The day before Election Day Bloomberg BusinessWeek reported that the default rate stood at 3.83%, up from 1% in 1997. November 2000 was also noteworthy for precipitous drops in Technology and Telecom equities, with some stocks losing about half their value.

The chart below shows, however, that November’s spread-widening represented a spike, a conspicuous discontinuity in the steady rise in the spread that reached its apogee in late 2002. In November 2000 the BAML index suffered its worst return (–3.84%) since August 1998’s –5.05%, which was a response to Russia’s sovereign default. The November 2000 sell-off was seen as excessive relative to the fundamentals, as evidenced by December reports that Warren Buffett and other value investors were snapping up depressed high-yield bonds.

high yield OAS

To summarize, no two market circumstances are exactly identical. Measuring the impact of an event such as a hung election is inevitably complicated by other, concurrent events. Without downplaying these limitations, we submit that the high-yield widening of 119 bps in the period of uncertainty that followed the Nov. 7, 2000 presidential vote represents the best available estimate of the likely impact of a replay this year.

Investors should keep in mind, though, that the Oct. 25–Nov. 4 widening of 60 bps may indicate that the market has discounted half of the impact in advance. (By contrast, the market was probably caught off-guard by 2000’s unusual turn of events, implying that previous spread-widening was strictly a function of high-yield fundamentals.) – Martin Fridson

Try LCD for Free! News, analysis, data

Follow LCD News on Twitter.

Research assistance by Yanzhe Yang and Jiajun Wang.

Marty Fridson, Chief Investment Officer of Lehmann Livian Fridson Advisors LLC, is a contributing analyst to S&P Global Market Intelligence. His weekly leveraged finance commentary appears exclusively on LCD, an offering of S&P Global Market Intelligence. Marty can be reached at [email protected]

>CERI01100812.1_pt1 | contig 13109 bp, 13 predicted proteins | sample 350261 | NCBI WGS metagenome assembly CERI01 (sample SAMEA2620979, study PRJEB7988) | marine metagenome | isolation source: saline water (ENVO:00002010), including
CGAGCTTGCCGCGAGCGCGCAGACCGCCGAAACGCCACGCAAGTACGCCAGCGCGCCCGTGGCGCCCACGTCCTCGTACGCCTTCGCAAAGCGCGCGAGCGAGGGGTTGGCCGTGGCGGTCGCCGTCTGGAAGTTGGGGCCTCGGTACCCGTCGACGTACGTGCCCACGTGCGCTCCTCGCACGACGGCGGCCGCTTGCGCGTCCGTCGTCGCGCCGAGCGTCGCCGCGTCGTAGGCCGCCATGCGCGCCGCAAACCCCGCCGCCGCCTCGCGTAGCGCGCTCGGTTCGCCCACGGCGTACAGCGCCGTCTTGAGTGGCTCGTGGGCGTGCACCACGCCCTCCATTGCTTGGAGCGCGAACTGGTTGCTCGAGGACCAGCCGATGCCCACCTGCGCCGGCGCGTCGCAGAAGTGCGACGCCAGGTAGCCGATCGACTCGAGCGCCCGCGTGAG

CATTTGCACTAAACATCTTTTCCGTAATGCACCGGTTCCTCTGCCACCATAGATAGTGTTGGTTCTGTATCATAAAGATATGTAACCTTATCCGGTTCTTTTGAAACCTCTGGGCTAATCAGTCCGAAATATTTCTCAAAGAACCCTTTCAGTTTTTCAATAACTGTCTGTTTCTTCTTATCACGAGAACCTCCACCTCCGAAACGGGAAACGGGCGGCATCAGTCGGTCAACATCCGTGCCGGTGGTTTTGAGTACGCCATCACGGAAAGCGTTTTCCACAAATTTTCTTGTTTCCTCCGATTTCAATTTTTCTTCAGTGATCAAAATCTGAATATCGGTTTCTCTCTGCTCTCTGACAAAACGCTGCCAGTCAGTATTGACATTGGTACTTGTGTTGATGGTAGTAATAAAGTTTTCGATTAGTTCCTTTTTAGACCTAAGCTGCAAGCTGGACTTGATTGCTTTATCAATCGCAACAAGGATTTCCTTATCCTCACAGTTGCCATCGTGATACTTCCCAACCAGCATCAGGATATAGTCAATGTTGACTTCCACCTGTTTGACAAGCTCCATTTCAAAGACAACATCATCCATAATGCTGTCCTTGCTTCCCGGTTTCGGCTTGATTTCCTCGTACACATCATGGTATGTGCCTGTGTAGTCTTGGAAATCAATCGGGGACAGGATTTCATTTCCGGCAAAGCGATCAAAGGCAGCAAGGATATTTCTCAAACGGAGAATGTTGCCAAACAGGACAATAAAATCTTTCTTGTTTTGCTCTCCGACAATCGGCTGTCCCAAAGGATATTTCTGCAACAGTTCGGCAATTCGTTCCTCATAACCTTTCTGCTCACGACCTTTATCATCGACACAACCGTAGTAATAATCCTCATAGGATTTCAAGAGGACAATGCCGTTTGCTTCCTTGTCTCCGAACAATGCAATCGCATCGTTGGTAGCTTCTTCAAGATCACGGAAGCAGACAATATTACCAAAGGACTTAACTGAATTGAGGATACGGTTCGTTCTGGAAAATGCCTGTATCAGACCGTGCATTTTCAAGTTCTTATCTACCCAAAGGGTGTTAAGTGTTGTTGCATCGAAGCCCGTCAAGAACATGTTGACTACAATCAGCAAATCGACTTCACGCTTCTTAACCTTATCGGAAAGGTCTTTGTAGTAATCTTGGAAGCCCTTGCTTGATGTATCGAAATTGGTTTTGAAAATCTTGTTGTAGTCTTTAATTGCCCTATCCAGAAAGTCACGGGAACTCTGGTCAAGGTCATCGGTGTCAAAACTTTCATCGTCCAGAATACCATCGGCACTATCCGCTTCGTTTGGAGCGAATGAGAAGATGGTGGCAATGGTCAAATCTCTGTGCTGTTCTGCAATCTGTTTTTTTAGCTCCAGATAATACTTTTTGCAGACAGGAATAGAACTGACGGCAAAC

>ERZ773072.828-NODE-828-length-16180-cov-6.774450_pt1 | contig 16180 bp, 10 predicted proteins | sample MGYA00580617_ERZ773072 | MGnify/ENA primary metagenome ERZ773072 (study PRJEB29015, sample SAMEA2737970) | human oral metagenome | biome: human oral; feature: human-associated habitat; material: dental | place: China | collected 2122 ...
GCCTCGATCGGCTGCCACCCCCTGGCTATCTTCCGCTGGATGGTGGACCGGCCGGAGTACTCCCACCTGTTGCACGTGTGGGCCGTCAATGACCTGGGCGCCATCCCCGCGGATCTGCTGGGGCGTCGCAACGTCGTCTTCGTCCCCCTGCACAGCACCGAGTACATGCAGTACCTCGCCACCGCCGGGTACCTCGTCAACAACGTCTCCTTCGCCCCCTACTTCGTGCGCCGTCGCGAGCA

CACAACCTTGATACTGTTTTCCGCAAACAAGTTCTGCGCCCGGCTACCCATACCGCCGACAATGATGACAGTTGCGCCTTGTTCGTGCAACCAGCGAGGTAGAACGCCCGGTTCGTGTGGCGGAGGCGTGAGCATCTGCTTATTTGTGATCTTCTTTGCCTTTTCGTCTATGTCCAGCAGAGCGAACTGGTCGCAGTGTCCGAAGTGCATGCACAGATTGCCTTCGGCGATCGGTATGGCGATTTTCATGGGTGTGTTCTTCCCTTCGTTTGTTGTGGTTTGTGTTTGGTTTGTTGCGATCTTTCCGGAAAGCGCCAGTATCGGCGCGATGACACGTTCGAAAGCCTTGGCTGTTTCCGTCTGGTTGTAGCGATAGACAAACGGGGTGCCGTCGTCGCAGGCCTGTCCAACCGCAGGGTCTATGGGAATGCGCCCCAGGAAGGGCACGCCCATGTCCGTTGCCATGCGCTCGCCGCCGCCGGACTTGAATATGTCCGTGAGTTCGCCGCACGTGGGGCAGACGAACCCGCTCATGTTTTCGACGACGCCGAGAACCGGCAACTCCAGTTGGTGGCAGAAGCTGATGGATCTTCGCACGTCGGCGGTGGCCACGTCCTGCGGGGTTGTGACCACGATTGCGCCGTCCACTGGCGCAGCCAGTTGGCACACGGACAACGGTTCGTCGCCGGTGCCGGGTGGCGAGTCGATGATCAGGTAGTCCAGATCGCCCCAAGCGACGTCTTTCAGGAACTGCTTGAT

Murray Energy High Yield Debt Advances on Word of Oil Reserve Selloff

Debt backing Murray Energy advanced following the news that the coal company is selling off nearly 6,000 acres of its Utica Shale natural gas and oil reserves for $63.6 million.

murray energyThe 11.25% second-lien notes due 2021 backing Murray Energy initially gained as much as 5/8 of a point on the news, to 75.875, before giving back the gains to trade in and around 75.25, trade data show. The bonds are currently sitting close to 15-month highs after trading down to just 12 cents on the dollar amid litigation woes and plunging coal prices.

Murray’s B-2 term loan due 2020 (L+650, 1% floor) was at a 91 bid today, up about a point and a half from yesterday, sources said.

Murray didn’t name the buyer for the eastern Ohio assets in the announcement, but said it expects to receive $48.6 million when the sale closes, and two other payments of $7.5 million each in 2017 and 2018.

As reported, Foresight Energy, part owned by Murray Energy, completed its out-of-court restructuring of more than $1.4 billion in indebtedness in August after the Delaware Chancery Court in December ruled that a revised “partnership” deal implemented by part-owner Murray Energy demonstrated a “de facto” change in control, putting Foresight on the hook to repay a $600 million bond issue at 101%.

With long-term debt of $1.5 billion and a cash position of $16.2 million as of March 31, Foresight did not have sufficient liquidity to repay the debt in the event of acceleration.

Murray Energy is a coal company with mining operations in Ohio, Illinois, Kentucky, Utah, and West Virginia. — Kelsey Butler/Rachelle Kakouris